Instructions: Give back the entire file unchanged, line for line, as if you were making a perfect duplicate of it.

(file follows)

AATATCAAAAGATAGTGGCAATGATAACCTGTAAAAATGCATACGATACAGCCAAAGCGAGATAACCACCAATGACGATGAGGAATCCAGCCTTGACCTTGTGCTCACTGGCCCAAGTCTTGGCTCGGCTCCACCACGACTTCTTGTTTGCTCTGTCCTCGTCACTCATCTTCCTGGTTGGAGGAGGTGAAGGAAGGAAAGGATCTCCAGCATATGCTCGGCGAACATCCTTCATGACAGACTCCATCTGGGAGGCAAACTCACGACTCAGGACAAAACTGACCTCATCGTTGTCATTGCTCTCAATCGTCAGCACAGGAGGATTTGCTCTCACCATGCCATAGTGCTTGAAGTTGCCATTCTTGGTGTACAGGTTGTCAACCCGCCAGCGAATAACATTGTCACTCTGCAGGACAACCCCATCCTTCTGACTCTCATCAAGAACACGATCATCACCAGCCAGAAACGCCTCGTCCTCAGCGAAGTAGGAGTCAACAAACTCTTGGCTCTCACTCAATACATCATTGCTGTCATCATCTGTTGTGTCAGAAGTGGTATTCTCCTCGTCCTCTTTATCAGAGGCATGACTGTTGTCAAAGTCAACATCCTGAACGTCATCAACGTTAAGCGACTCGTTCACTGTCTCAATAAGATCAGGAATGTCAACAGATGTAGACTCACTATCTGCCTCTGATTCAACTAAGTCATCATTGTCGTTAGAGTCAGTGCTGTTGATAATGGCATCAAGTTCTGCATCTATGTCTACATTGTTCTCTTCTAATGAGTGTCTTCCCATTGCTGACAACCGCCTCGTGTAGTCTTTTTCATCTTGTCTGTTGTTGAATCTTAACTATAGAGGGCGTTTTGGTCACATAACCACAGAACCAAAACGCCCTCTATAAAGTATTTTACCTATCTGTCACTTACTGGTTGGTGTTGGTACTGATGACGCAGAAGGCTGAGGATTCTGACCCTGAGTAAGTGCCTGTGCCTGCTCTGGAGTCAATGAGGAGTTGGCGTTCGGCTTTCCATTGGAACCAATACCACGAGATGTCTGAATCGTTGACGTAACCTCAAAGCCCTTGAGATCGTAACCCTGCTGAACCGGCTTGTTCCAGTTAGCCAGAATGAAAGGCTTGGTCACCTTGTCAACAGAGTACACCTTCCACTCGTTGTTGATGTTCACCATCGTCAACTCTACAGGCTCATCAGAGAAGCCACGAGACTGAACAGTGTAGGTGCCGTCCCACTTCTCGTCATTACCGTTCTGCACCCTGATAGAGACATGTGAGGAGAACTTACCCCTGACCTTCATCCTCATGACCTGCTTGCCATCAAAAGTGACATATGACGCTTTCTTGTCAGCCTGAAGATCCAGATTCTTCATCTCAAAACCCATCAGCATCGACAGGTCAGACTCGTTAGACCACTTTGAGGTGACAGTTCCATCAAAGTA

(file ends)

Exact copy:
AATATCAAAAGATAGTGGCAATGATAACCTGTAAAAATGCATACGATACAGCCAAAGCGAGATAACCACCAATGACGATGAGGAATCCAGCCTTGACCTTGTGCTCACTGGCCCAAGTCTTGGCTCGGCTCCACCACGACTTCTTGTTTGCTCTGTCCTCGTCACTCATCTTCCTGGTTGGAGGAGGTGAAGGAAGGAAAGGATCTCCAGCATATGCTCGGCGAACATCCTTCATGACAGACTCCATCTGGGAGGCAAACTCACGACTCAGGACAAAACTGACCTCATCGTTGTCATTGCTCTCAATCGTCAGCACAGGAGGATTTGCTCTCACCATGCCATAGTGCTTGAAGTTGCCATTCTTGGTGTACAGGTTGTCAACCCGCCAGCGAATAACATTGTCACTCTGCAGGACAACCCCATCCTTCTGACTCTCATCAAGAACACGATCATCACCAGCCAGAAACGCCTCGTCCTCAGCGAAGTAGGAGTCAACAAACTCTTGGCTCTCACTCAATACATCATTGCTGTCATCATCTGTTGTGTCAGAAGTGGTATTCTCCTCGTCCTCTTTATCAGAGGCATGACTGTTGTCAAAGTCAACATCCTGAACGTCATCAACGTTAAGCGACTCGTTCACTGTCTCAATAAGATCAGGAATGTCAACAGATGTAGACTCACTATCTGCCTCTGATTCAACTAAGTCATCATTGTCGTTAGAGTCAGTGCTGTTGATAATGGCATCAAGTTCTGCATCTATGTCTACATTGTTCTCTTCTAATGAGTGTCTTCCCATTGCTGACAACCGCCTCGTGTAGTCTTTTTCATCTTGTCTGTTGTTGAATCTTAACTATAGAGGGCGTTTTGGTCACATAACCACAGAACCAAAACGCCCTCTATAAAGTATTTTACCTATCTGTCACTTACTGGTTGGTGTTGGTACTGATGACGCAGAAGGCTGAGGATTCTGACCCTGAGTAAGTGCCTGTGCCTGCTCTGGAGTCAATGAGGAGTTGGCGTTCGGCTTTCCATTGGAACCAATACCACGAGATGTCTGAATCGTTGACGTAACCTCAAAGCCCTTGAGATCGTAACCCTGCTGAACCGGCTTGTTCCAGTTAGCCAGAATGAAAGGCTTGGTCACCTTGTCAACAGAGTACACCTTCCACTCGTTGTTGATGTTCACCATCGTCAACTCTACAGGCTCATCAGAGAAGCCACGAGACTGAACAGTGTAGGTGCCGTCCCACTTCTCGTCATTACCGTTCTGCACCCTGATAGAGACATGTGAGGAGAACTTACCCCTGACCTTCATCCTCATGACCTGCTTGCCATCAAAAGTGACATATGACGCTTTCTTGTCAGCCTGAAGATCCAGATTCTTCATCTCAAAACCCATCAGCATCGACAGGTCAGACTCGTTAGACCACTTTGAGGTGACAGTTCCATCAAAGTA